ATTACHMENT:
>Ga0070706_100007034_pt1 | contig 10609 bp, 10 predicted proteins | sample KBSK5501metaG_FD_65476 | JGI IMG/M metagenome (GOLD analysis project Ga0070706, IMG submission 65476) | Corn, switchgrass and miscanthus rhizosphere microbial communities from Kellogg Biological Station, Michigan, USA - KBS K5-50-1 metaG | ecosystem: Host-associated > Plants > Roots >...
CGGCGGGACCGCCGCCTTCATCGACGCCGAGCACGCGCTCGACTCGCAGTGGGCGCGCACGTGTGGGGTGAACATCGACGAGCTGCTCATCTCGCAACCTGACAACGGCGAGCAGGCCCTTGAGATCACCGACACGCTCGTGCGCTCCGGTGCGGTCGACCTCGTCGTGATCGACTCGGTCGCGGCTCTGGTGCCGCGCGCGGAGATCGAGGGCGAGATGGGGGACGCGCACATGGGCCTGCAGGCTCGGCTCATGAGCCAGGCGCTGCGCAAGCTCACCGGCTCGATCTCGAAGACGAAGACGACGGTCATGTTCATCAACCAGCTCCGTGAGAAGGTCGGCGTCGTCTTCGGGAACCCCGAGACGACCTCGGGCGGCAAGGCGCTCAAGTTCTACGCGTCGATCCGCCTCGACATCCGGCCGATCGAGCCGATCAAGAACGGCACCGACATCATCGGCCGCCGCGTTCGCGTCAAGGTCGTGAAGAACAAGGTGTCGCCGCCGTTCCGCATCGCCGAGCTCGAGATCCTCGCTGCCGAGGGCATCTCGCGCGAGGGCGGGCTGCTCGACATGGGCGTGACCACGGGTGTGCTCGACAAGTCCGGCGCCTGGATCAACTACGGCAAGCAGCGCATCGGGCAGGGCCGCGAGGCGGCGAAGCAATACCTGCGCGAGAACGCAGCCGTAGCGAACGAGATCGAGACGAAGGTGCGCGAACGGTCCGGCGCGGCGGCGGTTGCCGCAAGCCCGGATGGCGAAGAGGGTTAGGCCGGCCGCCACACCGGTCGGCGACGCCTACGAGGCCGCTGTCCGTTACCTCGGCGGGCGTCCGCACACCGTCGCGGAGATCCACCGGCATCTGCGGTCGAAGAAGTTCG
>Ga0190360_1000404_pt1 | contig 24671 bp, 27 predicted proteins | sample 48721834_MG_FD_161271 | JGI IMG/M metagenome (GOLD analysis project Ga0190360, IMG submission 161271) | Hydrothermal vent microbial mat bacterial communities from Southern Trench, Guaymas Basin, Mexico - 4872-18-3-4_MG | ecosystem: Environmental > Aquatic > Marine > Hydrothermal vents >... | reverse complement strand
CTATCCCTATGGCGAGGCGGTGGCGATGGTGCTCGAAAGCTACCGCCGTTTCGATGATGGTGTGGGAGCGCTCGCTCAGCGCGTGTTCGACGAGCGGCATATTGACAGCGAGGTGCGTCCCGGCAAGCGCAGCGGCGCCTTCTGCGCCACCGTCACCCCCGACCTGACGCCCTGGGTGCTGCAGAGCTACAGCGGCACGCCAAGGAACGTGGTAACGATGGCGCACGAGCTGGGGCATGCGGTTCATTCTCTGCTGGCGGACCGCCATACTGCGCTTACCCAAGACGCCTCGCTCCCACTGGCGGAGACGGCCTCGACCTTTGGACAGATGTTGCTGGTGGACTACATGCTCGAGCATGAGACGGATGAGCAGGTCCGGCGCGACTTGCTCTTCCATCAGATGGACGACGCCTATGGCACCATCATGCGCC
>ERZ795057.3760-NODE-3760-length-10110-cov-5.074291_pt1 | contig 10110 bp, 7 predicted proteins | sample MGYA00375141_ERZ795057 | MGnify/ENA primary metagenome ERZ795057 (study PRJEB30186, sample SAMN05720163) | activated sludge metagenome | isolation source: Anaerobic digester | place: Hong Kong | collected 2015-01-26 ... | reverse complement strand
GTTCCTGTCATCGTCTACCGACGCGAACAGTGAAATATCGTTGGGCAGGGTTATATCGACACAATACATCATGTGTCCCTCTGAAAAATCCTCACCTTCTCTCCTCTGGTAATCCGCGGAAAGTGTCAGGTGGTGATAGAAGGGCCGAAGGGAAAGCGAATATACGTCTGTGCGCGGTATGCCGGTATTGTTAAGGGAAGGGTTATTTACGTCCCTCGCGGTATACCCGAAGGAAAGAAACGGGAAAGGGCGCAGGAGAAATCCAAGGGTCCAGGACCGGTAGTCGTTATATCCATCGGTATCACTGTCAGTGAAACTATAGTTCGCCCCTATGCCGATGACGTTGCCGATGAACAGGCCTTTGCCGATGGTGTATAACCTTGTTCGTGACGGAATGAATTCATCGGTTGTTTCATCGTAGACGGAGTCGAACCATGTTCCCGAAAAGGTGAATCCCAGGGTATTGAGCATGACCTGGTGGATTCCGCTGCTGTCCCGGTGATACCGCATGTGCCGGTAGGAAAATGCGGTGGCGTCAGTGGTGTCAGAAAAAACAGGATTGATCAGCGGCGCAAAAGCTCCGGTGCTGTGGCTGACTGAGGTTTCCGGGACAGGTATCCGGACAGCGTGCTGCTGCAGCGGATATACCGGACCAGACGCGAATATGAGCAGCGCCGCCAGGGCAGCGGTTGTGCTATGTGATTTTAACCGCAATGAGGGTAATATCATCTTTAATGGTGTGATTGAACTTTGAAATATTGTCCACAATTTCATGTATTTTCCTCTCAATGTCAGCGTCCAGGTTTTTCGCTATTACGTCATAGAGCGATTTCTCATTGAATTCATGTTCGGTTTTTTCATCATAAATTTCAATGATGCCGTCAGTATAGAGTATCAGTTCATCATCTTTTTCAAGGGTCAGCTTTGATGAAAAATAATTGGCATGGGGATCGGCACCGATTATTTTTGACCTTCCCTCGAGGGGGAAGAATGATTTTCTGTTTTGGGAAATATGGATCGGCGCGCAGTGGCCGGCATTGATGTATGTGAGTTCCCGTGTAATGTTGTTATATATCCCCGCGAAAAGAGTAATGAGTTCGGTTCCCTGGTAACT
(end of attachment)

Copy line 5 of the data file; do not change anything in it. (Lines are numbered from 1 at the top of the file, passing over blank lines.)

>ERZ795057.3760-NODE-3760-length-10110-cov-5.074291_pt1 | contig 10110 bp, 7 predicted proteins | sample MGYA00375141_ERZ795057 | MGnify/ENA primary metagenome ERZ795057 (study PRJEB30186, sample SAMN05720163) | activated sludge metagenome | isolation source: Anaerobic digester | place: Hong Kong | collected 2015-01-26 ... | reverse complement strand